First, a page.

Plan A Course Of Action

If every goal is approached with a shoot from the hip mentality, then a person is setting themselves up for failure. In order to stand a chance – “Plan the work and work the plan.”

Announce Your Goal

Tell five people the goals that are going to be achieved, but they are going to ask, remind and care if they are being achieved or not! If these individuals are let down because the goals that are set forth are not achieved, they will not only be disappointed, but integrity is on the line. These are the types of supporters that should be in everyone’s corner. Integrity is everything so put it all on the line, because if a person really wants to make it happen, it will come to fruition!

Set The Action In Motion

If no action is taken, then nothing is going to happen. Have the intention to make it happen and the mechanism will follow!

Surrender To The Process

If it is a health and fitness goal, then surrendering to the process is the best thing any person can do. When surrendering is done, a person is letting a personal trainer or fitness professional know that they are here to take it to the next level and help is needed.

Enjoy The Experience

Have fun with the entire process because it is not only a learning experience, but the lessons learned can be applied to all areas of a person’s life.

Making goals and resolutions are a lot of fun. It gives a person the opportunity to live outside of their comfort zone and rise up to the challenge. When the challenges get too risky, it is always okay to seek the advice and counseling of a professional. Just because someone hires a personal trainer does not necessarily mean they are giving up. If a person can identify where help is needed and they know how to improve, then they are already ahead of the game.

Click here for more information about Kisar Dhillon

US Mad Cow Confirmation Causes South Korea To Temporarily Halt Sale Of US Beef

It’s been six years since there was an officially diagnosed case of bovine spongiform encephalopathy (more well-known as “mad cow disease”) in the United States, but a recent confirmation out of the state of California has prompted at least one major importer to temporarily suspend the sale of US beef. South Korea is one of the largest importers of US beef. In fact, they brought well over 100,000 tons of it in during 2010. Their customers are certainly anxious over the whole situation, and with a fair amount of good cause. Their government has stated that it is going to step up checks on US beef imports.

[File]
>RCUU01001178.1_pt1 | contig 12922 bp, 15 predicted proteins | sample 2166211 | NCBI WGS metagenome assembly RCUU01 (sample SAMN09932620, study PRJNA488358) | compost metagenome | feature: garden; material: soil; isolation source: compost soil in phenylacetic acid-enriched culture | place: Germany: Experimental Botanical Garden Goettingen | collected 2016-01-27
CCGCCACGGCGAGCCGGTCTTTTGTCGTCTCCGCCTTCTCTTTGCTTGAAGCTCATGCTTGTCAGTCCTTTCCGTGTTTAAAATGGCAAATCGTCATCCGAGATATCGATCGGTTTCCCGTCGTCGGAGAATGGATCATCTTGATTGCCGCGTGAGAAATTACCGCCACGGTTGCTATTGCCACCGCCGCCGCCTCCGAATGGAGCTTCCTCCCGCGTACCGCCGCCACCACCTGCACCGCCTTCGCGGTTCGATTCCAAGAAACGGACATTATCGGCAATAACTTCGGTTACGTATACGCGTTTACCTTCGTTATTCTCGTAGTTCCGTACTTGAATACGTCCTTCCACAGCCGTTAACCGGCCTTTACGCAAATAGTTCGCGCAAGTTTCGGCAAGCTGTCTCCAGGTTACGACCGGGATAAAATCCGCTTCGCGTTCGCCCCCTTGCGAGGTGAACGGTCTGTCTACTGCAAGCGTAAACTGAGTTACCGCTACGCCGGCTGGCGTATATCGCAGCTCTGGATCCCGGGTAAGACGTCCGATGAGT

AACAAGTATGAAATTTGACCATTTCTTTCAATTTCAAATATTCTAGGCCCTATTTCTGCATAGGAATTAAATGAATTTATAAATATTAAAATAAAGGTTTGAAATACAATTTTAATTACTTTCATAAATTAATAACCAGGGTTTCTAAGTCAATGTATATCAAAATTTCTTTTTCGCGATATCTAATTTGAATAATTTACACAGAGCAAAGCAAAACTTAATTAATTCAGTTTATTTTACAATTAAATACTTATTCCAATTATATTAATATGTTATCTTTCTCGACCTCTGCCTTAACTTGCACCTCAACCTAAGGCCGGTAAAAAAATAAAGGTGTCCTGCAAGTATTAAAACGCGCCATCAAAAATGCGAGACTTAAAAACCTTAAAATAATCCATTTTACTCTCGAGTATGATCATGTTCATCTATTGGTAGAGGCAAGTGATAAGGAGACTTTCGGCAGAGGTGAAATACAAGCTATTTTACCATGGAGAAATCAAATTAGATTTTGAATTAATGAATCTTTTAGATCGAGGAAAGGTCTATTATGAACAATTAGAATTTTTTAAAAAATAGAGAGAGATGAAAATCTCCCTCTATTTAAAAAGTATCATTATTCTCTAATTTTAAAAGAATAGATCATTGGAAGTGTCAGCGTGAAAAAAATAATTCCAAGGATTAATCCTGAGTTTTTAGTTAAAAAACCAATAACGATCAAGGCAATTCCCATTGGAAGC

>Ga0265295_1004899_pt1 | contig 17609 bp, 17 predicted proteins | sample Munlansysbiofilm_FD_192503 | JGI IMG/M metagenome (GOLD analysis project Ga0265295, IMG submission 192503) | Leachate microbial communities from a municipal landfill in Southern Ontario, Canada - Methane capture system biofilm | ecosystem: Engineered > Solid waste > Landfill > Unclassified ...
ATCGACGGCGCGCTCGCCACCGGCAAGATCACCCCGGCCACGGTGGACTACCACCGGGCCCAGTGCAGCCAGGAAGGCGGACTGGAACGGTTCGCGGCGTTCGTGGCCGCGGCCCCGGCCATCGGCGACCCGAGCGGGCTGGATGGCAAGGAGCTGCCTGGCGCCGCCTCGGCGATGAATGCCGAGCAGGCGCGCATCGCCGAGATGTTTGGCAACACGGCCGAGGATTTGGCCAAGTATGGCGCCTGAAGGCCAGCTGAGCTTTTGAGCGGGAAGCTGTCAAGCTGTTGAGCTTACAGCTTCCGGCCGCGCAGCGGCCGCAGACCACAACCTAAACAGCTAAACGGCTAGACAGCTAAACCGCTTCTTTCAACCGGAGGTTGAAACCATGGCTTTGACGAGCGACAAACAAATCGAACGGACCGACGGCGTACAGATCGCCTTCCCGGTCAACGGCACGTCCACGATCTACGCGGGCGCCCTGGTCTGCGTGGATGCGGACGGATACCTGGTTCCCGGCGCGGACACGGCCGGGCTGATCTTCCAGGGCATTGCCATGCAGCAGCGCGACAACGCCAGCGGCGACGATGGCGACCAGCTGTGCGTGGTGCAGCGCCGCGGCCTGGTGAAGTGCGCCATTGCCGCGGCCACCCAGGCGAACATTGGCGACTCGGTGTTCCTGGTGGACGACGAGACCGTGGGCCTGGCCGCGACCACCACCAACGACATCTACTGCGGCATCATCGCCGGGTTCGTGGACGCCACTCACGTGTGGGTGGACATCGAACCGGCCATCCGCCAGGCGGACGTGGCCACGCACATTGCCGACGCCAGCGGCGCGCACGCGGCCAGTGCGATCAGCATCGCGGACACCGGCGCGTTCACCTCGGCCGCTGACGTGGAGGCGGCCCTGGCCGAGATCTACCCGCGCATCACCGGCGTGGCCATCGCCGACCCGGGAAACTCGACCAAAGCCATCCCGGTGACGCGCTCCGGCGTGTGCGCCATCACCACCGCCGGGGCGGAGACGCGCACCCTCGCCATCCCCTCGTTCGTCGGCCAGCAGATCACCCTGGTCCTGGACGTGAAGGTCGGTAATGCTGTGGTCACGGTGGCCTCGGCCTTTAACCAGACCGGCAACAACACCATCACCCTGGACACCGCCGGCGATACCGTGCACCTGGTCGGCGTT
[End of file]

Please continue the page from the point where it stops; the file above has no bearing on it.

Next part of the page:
How does this affect the average US consumer? Well, it’s a little much to halting all beef consumption. The single cow that was confirmed was never intended to be used in any way for human consumption. It was never exposed to BSE via animal feed, which is how the original outbreaks in the 80’s and 90’s began. Legislation has passed that prevents other animals from being ground up and used as part of feed for cattle.

 

What people should be concerned about however is the general state of factory farming of cattle in the US. Both dairy and beef cattle are subjected to some of the worst environments, and loaded with so many antibiotics it’s a wonder that there aren’t more outbreaks of food borne illnesses. In regard to “mad cow disease” however, there doesn’t appear to be any reason to fear. Officials told CNN that this is an “atypical case” and that sometimes it’s genetic. The CDC estimates that the odds of a human contracting mad cow disease are less than 1 in 10 billion.

 

Sources:

CNN

 

Over 1/3 Of Heart Attack Patients Reported No Chest Pain

Everyone knows the traditional, telltale signs of a heart attack. Chest pain, discomfort, and in many cases a dull ache in the left arm that radiates toward the chest. What many people don’t know is that there are numerous other symptoms and whether or not you even experience them could depend on your sex. That’s right, new research published by the Journal of the American Medical Association shows that heart attack symptoms often vary between men and women. So, how can you be sure if you’re actually having a heart attack?